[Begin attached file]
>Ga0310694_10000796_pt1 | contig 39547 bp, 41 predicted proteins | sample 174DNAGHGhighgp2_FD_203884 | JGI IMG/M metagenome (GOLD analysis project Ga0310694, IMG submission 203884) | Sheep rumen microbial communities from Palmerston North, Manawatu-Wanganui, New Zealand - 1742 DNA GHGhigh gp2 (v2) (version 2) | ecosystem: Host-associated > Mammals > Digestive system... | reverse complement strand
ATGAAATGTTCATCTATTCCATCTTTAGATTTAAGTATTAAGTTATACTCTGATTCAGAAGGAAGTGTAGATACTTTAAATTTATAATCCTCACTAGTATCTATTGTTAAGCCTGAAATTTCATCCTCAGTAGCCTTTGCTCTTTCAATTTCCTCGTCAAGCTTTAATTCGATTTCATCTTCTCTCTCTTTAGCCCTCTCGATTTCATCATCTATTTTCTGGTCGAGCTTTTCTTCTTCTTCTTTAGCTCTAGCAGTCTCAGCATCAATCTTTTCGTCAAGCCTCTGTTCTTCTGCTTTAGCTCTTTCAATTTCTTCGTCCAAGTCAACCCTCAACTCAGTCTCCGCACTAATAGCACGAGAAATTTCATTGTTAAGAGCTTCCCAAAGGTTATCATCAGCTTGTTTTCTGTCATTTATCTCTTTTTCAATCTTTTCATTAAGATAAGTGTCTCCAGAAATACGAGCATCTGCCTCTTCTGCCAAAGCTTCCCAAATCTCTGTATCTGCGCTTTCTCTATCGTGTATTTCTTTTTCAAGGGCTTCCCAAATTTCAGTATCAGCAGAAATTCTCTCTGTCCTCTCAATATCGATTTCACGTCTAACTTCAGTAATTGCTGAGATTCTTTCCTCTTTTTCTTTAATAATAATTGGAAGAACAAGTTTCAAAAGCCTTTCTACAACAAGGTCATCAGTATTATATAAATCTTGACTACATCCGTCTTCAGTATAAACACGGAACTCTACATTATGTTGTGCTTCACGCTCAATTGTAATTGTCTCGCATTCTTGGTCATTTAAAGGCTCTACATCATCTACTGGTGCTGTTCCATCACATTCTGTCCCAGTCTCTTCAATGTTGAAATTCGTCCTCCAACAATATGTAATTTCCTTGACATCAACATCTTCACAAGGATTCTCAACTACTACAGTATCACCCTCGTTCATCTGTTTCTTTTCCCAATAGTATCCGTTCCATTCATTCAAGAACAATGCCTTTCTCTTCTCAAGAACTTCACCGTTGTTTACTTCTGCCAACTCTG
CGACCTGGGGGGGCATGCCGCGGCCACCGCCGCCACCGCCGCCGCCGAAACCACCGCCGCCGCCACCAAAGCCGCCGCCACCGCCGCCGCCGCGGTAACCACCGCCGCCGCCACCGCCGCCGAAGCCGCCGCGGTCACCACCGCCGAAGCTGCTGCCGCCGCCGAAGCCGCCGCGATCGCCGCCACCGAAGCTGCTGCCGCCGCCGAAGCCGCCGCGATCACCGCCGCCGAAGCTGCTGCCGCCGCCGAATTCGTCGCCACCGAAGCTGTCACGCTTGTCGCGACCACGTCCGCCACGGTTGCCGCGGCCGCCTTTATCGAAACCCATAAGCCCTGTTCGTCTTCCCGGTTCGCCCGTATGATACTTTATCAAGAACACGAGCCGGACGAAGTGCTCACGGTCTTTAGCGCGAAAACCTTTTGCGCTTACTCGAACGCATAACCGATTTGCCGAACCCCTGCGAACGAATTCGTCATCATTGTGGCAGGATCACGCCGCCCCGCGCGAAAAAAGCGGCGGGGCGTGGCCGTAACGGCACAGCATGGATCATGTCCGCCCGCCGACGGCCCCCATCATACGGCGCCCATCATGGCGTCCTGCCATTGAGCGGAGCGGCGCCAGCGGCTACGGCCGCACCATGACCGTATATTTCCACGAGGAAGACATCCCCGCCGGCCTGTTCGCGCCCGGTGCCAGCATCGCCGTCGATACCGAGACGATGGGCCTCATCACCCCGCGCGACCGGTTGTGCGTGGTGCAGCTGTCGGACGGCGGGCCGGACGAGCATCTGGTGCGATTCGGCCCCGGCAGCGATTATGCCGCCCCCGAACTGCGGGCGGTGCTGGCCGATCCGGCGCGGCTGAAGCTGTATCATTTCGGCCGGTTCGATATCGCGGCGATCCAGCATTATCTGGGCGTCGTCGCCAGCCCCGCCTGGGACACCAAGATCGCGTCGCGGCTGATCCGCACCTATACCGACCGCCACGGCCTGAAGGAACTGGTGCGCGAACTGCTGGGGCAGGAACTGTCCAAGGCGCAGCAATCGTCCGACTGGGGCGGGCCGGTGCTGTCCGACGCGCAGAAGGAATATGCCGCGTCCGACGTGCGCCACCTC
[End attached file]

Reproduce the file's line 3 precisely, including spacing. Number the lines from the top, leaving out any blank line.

CGACCTGGGGGGGCATGCCGCGGCCACCGCCGCCACCGCCGCCGCCGAAACCACCGCCGCCGCCACCAAAGCCGCCGCCACCGCCGCCGCCGCGGTAACCACCGCCGCCGCCACCGCCGCCGAAGCCGCCGCGGTCACCACCGCCGAAGCTGCTGCCGCCGCCGAAGCCGCCGCGATCGCCGCCACCGAAGCTGCTGCCGCCGCCGAAGCCGCCGCGATCACCGCCGCCGAAGCTGCTGCCGCCGCCGAATTCGTCGCCACCGAAGCTGTCACGCTTGTCGCGACCACGTCCGCCACGGTTGCCGCGGCCGCCTTTATCGAAACCCATAAGCCCTGTTCGTCTTCCCGGTTCGCCCGTATGATACTTTATCAAGAACACGAGCCGGACGAAGTGCTCACGGTCTTTAGCGCGAAAACCTTTTGCGCTTACTCGAACGCATAACCGATTTGCCGAACCCCTGCGAACGAATTCGTCATCATTGTGGCAGGATCACGCCGCCCCGCGCGAAAAAAGCGGCGGGGCGTGGCCGTAACGGCACAGCATGGATCATGTCCGCCCGCCGACGGCCCCCATCATACGGCGCCCATCATGGCGTCCTGCCATTGAGCGGAGCGGCGCCAGCGGCTACGGCCGCACCATGACCGTATATTTCCACGAGGAAGACATCCCCGCCGGCCTGTTCGCGCCCGGTGCCAGCATCGCCGTCGATACCGAGACGATGGGCCTCATCACCCCGCGCGACCGGTTGTGCGTGGTGCAGCTGTCGGACGGCGGGCCGGACGAGCATCTGGTGCGATTCGGCCCCGGCAGCGATTATGCCGCCCCCGAACTGCGGGCGGTGCTGGCCGATCCGGCGCGGCTGAAGCTGTATCATTTCGGCCGGTTCGATATCGCGGCGATCCAGCATTATCTGGGCGTCGTCGCCAGCCCCGCCTGGGACACCAAGATCGCGTCGCGGCTGATCCGCACCTATACCGACCGCCACGGCCTGAAGGAACTGGTGCGCGAACTGCTGGGGCAGGAACTGTCCAAGGCGCAGCAATCGTCCGACTGGGGCGGGCCGGTGCTGTCCGACGCGCAGAAGGAATATGCCGCGTCCGACGTGCGCCACCTC